Velvet Reviews....


jazziz By Jonathan Widran
It wouldn't be a surprise to find the glorious retro-soul CD Maxwell’s Urban Hang Suite a fixture in Chris Standring’s disc changer. "Velvet" (Instinct Jazz), the guitarists’s first solo album after theblazing funk effort by solarsystem (led by Standring and this album’s keyboardist/producer Rodney Lee),
is full of glittery synth-created Hammond B-3 and Fender Rhodes flavors, hypnotic synth washes and gentle shuffling grooves, punchy wah-wah harmonies and dreamy, otherworldly effects. If Maxwell could improvise like George Benson, this is what the hybrid might be. Standring waits until the tenth track “Victoria Road”, before giving us a truly infectious electric guitar melody that stands apart from its rhythmic base and doesn’t seep into the next song. But the disc seems more about Standring’s Benson-like precision and technique, and brilliant vibe-intensive production than just tunes. On standout tracks like “Silhouette” and the sax ccented “Sneaky”, Standring and Lee effortlessly swirl the electric guitar melody with subtle acoustic harmonies, effective wah-wah kicks and some Crusaders flavored key improvisations.

cd world
Instinct Jazz presents the debut release from guitarist Chris Standring, Velvet,. With talent and creativity to burn, Chris proves that smooth jazz doesn't mean "snooze" jazz by incorporating many refreshing and contemporary sounds, from acid jazz and funk to drum & bass textures. Chris' elegantly lyrical and smooth guitar style presented in a cache of crafted songs are the central elements of Velvet, which includes guest appearances by Rick Braun and Kirk Whalum.

the jazz review
Favorite Song: Solitaire. "Funkycool" is a befitting adjective used to describe Chris Standring's debut solo release on the Instinct Jazz recording label. I realized that this word is not a word according to Webster's Dictionary, or at least not until he has listened to Chris's brilliant guitar playing on "Velvet". Chris comes out of the box extremely strong with his debut CD co-produced with cjazz trumpeter Rick Braun. Chris studied back home at the London College of Music before hitting the L.A. jazz scene with a vengeance. Working as a free-lance session player in London for ten years; hence Chris was a much sought after sideman here in the U.S. working with Jodey Watley, Omar, Bebe & Cece Winans and The Solsonics. Chris was also a part of the greatest jazz tour of 1996, "Guitar, Saxes and More", featuring Rick Braun, Peter White, Marc Antoine, and Kirk Whalum. On the title track, the song's crafty drum beat carries the song into its varies movements of Chris's beautiful guitar strumming combining with some sly flute programming to create a most cunning creation. For a special treat, co-producer Rick Braun brings along his distinctive sounding fluglelhorn on the "Cool Shades" track. Rick graces us with his silky sounds while Chris changes things up a bit and gives us a little wah-wah guitar effect while matching Rick note for note on this most blissful tune. Saxman Kirk Whalum is featured on my favorite selection, "Solitaire". Chris starts the song out with a quiet underlying melody and eventually opens up the door for Kirk to showcase his smooth tenor sax playing. These two artists commingle around a common melody and play off of each other's vibe to create a truly pleasurable aura. I've got a feeling that we are going to be hearing much more from this great new guitar player for years to come.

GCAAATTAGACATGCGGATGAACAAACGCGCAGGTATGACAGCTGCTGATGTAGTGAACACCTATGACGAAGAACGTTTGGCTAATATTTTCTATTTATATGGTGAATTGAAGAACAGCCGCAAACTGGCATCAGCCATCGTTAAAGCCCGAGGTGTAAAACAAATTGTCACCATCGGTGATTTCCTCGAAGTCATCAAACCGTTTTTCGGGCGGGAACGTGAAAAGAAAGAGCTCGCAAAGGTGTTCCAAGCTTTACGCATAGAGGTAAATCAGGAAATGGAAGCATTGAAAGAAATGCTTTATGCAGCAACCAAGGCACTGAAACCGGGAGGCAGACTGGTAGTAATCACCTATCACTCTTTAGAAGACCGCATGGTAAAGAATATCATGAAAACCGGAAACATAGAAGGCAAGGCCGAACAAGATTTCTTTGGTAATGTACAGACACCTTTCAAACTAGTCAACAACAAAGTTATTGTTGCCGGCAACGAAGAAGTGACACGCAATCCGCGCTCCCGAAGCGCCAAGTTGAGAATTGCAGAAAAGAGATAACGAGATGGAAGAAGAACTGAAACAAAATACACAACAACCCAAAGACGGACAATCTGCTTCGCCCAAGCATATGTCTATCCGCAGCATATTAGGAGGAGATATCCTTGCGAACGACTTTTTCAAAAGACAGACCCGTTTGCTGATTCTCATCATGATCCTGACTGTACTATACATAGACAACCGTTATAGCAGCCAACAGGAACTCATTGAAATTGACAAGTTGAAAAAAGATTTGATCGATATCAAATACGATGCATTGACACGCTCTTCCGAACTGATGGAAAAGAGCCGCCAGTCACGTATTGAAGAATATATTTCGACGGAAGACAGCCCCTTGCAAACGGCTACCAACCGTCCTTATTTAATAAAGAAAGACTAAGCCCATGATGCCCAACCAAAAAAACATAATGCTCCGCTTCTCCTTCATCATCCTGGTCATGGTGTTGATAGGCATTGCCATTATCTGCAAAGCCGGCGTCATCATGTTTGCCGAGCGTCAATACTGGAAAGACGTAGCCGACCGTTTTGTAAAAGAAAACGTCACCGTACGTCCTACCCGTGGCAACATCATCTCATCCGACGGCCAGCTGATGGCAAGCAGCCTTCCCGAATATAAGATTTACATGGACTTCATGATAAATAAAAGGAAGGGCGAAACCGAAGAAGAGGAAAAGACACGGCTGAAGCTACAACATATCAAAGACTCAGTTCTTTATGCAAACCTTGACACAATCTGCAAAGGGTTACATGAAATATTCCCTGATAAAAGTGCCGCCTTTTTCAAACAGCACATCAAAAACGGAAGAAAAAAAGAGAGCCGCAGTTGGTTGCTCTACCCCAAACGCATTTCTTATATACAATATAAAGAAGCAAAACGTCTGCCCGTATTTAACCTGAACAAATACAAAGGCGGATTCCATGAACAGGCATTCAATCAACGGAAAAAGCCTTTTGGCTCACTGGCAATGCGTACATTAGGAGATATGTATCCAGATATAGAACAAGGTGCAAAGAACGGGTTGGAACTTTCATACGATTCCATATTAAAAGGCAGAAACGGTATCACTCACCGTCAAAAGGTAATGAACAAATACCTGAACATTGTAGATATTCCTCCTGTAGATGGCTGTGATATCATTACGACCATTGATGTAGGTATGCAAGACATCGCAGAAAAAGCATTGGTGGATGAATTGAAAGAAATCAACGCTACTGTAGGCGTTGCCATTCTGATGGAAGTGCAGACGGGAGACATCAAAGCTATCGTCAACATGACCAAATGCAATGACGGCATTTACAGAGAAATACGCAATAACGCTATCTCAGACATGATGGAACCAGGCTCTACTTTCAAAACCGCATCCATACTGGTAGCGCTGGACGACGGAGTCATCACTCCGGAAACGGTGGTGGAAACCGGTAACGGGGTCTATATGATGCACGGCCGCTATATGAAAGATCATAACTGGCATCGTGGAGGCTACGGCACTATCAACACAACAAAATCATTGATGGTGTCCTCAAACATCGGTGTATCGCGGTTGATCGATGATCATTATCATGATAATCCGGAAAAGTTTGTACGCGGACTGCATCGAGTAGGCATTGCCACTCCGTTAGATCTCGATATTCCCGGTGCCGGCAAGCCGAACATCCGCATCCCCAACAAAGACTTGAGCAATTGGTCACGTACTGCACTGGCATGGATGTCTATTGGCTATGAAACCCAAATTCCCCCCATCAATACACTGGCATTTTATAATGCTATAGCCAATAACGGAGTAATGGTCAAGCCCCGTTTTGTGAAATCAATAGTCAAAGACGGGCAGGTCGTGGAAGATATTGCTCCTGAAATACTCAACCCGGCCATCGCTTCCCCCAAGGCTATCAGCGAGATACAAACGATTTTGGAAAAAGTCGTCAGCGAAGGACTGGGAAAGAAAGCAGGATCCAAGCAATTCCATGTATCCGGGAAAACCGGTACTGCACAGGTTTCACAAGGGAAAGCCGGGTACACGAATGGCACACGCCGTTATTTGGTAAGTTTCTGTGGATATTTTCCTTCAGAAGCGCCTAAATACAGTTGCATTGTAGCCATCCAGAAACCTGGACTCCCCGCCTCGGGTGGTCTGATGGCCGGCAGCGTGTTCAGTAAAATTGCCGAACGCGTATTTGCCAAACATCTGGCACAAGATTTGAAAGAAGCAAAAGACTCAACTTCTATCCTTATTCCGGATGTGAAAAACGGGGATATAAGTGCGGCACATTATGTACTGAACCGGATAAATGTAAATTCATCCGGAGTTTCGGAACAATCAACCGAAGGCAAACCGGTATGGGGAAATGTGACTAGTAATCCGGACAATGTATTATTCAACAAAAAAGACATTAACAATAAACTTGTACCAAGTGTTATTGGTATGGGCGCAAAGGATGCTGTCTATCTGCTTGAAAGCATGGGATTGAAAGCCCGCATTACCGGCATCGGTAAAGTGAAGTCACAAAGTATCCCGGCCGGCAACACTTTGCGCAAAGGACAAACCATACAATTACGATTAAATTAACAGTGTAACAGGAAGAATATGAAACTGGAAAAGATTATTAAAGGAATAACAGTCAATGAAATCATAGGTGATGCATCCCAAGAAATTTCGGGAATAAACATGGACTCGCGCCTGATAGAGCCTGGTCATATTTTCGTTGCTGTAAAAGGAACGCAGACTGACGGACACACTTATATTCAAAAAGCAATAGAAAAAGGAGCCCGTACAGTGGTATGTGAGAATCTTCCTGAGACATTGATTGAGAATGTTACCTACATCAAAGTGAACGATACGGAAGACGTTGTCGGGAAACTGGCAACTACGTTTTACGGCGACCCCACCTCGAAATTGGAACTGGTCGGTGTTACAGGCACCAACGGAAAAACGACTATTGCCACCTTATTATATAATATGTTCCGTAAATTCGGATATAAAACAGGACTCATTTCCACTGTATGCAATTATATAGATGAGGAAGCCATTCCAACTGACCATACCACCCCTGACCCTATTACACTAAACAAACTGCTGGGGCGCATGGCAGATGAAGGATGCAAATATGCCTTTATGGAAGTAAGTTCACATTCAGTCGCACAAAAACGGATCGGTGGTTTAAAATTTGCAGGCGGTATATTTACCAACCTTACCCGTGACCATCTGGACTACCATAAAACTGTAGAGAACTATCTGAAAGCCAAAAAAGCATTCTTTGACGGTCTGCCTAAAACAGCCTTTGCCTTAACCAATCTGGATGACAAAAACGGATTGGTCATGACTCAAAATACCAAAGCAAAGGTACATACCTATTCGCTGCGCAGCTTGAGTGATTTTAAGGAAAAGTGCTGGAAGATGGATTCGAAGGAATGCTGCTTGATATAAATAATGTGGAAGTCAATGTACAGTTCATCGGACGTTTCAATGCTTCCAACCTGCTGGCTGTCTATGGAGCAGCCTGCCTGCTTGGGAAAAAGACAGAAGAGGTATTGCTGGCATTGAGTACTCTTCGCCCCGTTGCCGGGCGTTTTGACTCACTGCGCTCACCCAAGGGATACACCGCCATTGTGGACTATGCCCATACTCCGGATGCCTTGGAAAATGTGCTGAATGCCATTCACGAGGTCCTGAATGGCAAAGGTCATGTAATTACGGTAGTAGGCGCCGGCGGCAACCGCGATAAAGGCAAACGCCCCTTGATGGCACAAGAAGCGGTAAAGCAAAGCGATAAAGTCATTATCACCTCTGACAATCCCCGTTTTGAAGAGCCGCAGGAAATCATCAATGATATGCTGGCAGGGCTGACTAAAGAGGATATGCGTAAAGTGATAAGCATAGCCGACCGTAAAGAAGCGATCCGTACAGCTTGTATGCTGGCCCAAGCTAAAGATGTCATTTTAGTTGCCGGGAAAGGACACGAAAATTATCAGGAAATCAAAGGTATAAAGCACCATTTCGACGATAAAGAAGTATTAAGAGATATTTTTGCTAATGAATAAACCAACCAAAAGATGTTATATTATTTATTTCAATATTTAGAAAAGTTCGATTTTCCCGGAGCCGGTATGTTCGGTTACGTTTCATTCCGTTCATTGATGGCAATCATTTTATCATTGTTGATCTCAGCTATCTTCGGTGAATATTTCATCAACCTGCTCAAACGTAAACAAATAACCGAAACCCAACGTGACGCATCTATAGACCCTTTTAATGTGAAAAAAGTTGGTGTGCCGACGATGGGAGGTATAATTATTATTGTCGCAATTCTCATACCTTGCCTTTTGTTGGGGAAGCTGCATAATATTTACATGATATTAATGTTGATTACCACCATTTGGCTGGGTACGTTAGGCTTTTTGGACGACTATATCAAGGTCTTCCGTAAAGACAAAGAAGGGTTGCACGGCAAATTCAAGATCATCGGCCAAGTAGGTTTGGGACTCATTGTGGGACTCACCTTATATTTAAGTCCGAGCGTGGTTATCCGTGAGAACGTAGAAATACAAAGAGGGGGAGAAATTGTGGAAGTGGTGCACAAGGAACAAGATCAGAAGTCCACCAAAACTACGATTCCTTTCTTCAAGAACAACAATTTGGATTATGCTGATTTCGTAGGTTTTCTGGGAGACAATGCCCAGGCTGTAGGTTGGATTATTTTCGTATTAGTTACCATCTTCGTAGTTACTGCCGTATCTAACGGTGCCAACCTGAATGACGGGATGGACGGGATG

radio & records By Blake Lawrence
Chris Standring's "Steven" (Instinct) is a song we believed in from the first listen.  It has all the elements, simplicity, elegance, top-notch production values, and a melody you get right away, the kind of melody you could be humming after just one play.  It sounds like the kind of song that will not only work today, but will also be in our library a year or two from now. We moved "Steven" right into our power rotation - four plays a day - after hearing it just a couple of times on the air.